It’s not just us who adopted. I’m so grateful that our friends and families have welcomed our boys into their lives on the same basis as Mister and Missy. I wish I could put into words how amazing it’s been to witness the bond developing, for example, between Meerkat and his Nanny – no words for why or how the two of them click, they just do. It’s like the boys have come into their new extended family just expecting to be loved – they’ve given out love, and been richly loved in return. Why would they expect anything else?

The boys are not just our sons, they’re grandsons, nephews, cousins, godsons and friends to a much bigger group of people. Perhaps, like us, our families never thought it was possible to develop a family bond with people who didn’t share the same gene pool. Well, I think we’ve all learnt something. Some day, I guess, the boys may suffer identity issues relating to their adoption. They will want to know more details about, and maybe meet, their birth family. We’ll support them wholeheartedly, but it’s good to know that however this turns out, they’ll always have a wide and supportive base in this family.

img_20170130_085416Love doesn’t stem from pregnancy, labour or breastfeeding. On a basis which is so regular I feel almost ashamed to admit it, I stare at Mister, all 7 years of him, and can’t believe he’s the same Mister as the big red baby I held in my arms after my first labour, laughing in disbelief that this tiny being could now exist outside of me. When Missy is bossing her brothers around or articulately disagreeing with some aspect of my parenting, I can’t believe she’s the same Missy as the screaming missile who flew out of me five years ago, and took some calming down from the shock…so much so that I thought I’d never be able to calm my own baby.

But when I look at Monkey or Meerkat, I don’t tend to think of their entry into this world – not that I don’t ever think of this, the bits I know, of course I do. But that part of their existence belongs to someone else, and I would never take it from her. No, I think of the day we met them, how curious Monkey commando-shuffled through to the hall of his foster home to see who was at the door (is it the postman? or my new parents?). How Meerkat was content to sit and play and wait for us to come and join in. How they both belly-laughed when their new dad put a toy on his head and made it fall off. I think of them then, and I see them now, and I feel equally proud of how far they’ve come, how confidently they walk and run, talk and listen, sing and dance. I didn’t carry them, birth them or breastfeed them. It doesn’t matter. It actually doesn’t matter. They are loved.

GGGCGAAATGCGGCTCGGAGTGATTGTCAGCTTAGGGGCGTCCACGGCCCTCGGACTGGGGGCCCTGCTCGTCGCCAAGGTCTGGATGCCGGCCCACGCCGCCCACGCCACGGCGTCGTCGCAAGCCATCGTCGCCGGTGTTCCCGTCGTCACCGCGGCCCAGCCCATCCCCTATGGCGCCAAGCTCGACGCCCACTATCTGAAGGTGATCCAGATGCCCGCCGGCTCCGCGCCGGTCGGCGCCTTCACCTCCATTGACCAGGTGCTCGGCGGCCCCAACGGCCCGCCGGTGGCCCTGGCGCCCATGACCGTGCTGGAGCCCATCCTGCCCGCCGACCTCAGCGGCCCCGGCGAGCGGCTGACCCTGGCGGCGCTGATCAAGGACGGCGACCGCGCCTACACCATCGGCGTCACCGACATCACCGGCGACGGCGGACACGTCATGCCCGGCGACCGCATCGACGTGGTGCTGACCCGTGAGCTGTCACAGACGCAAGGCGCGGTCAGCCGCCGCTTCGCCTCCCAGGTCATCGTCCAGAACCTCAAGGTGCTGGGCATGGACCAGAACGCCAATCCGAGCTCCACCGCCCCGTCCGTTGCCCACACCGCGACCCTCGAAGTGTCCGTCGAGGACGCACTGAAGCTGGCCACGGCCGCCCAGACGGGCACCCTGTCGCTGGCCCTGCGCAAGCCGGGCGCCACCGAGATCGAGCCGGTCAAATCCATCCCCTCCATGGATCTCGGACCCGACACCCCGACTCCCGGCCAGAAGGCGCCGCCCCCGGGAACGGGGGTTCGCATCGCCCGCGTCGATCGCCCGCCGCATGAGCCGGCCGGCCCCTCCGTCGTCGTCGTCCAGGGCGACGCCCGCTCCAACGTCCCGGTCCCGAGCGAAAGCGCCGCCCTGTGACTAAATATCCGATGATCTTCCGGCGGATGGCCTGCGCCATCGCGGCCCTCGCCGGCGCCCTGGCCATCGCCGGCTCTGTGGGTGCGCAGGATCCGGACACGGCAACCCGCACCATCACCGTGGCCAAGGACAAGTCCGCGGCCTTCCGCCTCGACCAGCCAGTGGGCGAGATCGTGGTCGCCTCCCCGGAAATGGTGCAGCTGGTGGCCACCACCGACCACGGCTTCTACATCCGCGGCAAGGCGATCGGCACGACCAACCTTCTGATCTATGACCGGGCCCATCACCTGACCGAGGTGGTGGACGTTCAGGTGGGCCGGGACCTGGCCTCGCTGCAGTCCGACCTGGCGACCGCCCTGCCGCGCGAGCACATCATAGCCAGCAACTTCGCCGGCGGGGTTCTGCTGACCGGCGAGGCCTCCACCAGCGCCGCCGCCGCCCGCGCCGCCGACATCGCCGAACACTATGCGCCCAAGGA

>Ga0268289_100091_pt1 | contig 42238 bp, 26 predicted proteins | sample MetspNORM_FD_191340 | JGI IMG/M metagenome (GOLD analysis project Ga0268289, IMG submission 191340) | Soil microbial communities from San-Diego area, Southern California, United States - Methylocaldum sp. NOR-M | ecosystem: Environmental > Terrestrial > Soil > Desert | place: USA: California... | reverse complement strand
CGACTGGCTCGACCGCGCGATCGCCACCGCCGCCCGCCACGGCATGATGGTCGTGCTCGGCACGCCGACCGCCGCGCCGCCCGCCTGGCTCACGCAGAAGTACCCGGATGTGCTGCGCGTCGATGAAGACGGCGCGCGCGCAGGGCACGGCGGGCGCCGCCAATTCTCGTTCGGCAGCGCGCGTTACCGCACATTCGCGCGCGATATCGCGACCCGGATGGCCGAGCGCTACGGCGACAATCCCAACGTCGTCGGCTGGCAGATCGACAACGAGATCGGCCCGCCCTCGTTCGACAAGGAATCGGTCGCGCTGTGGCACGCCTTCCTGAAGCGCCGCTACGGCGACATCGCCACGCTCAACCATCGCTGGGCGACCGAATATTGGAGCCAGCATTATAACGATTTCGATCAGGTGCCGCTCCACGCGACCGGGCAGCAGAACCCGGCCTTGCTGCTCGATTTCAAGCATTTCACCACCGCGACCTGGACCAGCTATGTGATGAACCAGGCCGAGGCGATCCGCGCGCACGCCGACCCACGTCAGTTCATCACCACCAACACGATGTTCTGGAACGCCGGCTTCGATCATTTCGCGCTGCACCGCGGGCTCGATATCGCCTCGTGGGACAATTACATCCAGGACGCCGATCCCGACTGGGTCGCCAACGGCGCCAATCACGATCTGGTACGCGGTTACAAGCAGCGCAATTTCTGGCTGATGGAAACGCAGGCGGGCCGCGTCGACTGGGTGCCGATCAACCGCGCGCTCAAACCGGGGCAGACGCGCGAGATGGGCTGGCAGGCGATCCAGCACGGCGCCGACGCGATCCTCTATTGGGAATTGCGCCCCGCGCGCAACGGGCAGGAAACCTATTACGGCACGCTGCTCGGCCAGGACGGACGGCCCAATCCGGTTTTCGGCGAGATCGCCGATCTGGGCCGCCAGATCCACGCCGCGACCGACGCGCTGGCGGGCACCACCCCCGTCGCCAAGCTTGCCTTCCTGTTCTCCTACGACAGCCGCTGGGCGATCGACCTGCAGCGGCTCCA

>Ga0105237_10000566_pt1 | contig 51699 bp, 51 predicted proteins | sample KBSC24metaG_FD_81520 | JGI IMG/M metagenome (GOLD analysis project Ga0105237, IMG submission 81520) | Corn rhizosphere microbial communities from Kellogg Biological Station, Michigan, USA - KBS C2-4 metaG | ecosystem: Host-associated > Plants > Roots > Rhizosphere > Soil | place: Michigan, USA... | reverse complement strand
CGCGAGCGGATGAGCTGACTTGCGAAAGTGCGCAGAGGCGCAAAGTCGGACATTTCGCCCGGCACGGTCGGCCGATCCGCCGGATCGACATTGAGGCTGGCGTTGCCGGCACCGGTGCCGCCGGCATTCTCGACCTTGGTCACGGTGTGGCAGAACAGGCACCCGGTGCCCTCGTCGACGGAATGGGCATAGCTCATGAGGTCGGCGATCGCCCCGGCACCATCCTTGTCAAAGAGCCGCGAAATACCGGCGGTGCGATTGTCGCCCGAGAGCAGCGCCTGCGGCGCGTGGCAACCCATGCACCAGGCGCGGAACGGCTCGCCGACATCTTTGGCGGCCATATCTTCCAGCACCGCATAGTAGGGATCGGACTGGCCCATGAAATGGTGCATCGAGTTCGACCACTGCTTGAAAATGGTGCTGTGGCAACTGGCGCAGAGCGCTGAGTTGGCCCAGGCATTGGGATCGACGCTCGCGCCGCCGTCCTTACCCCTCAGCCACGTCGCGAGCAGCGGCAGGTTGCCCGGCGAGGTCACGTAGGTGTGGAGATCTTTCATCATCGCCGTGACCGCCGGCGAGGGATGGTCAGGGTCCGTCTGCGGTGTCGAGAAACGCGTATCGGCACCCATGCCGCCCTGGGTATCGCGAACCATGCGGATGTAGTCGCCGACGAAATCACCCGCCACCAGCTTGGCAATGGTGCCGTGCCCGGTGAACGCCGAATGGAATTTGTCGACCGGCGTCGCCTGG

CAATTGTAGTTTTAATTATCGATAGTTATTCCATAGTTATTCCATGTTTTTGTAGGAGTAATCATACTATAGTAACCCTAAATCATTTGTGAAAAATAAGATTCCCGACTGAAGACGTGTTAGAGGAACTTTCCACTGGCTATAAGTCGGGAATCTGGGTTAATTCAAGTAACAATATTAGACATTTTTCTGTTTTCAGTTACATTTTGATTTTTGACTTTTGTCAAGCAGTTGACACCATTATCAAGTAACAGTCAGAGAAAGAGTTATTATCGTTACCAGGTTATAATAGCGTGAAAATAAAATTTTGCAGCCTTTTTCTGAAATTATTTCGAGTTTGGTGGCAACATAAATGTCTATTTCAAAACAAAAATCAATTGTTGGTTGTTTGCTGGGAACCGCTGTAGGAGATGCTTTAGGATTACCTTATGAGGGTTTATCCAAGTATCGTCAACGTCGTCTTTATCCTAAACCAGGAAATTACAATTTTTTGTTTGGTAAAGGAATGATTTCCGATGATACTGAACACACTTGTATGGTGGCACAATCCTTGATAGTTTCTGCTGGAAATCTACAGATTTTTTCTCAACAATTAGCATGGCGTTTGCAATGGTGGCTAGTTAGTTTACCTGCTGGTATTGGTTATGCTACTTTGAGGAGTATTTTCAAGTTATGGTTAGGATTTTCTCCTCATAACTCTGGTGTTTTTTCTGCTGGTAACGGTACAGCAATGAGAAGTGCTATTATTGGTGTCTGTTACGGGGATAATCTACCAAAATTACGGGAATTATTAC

When I first felt God’s prompting on adoption I blurted out, “But I can’t do it, I don’t have that much love”, to which the answer came frustratingly clearly, so clearly I didn’t have an excuse. “But I do. And I will give you all the love you need.” And He has done.

They are loved. So loved. And I know this hasn’t come from me. I’m weak and powerless, and my own ability to love is so flawed and self-centred. No – this love has to have come from a Higher Being, the One who created love and is love, the One whose own beautiful love story centres around adoption, the only One whose love is entirely and unreservedly self-sacrificing. What a privilege to receive and give this love.

Posted in me, parenting

what we want for our kids (surely just health and happiness, right?)

Going through the adoption process was a massively reflective time for us as a family, and one discussion which I find myself mulling over even now, two years on, is that of parental expectations. Of course when you have a birth child, you can think what you like about that child. You can dream away, and have high expectations, and no one’s going to stop you.

To give them their due, the assumptions you make may well be based on genetic evidence. If you and your partner both went to University, for example, then chances are that your child will do also. If you’re particularly sporty, or musical, or dramatic, or business-minded, then it’s not entirely out of the question to expect that your child might have these traits as well.

As we were preparing to adopt, however, we were challenged to dissolve any expectations we might have about the sort of child or children we might parent. They would not share our genes. They might struggle academically, they might suffer from mental health issues which hindered them in life, or in their career, and they might not meet our expectations. So, the conclusion was: drop those expectations!

Er…easier said than done.

I go through life believing that if I say “I love my kids just as they are” loudly and often enough, then that will quell any sky-high expectations for them or their futures. But then I realise that, deep-down, some of these expectations are so entrenched that they’re near impossible to shift, much as I want to.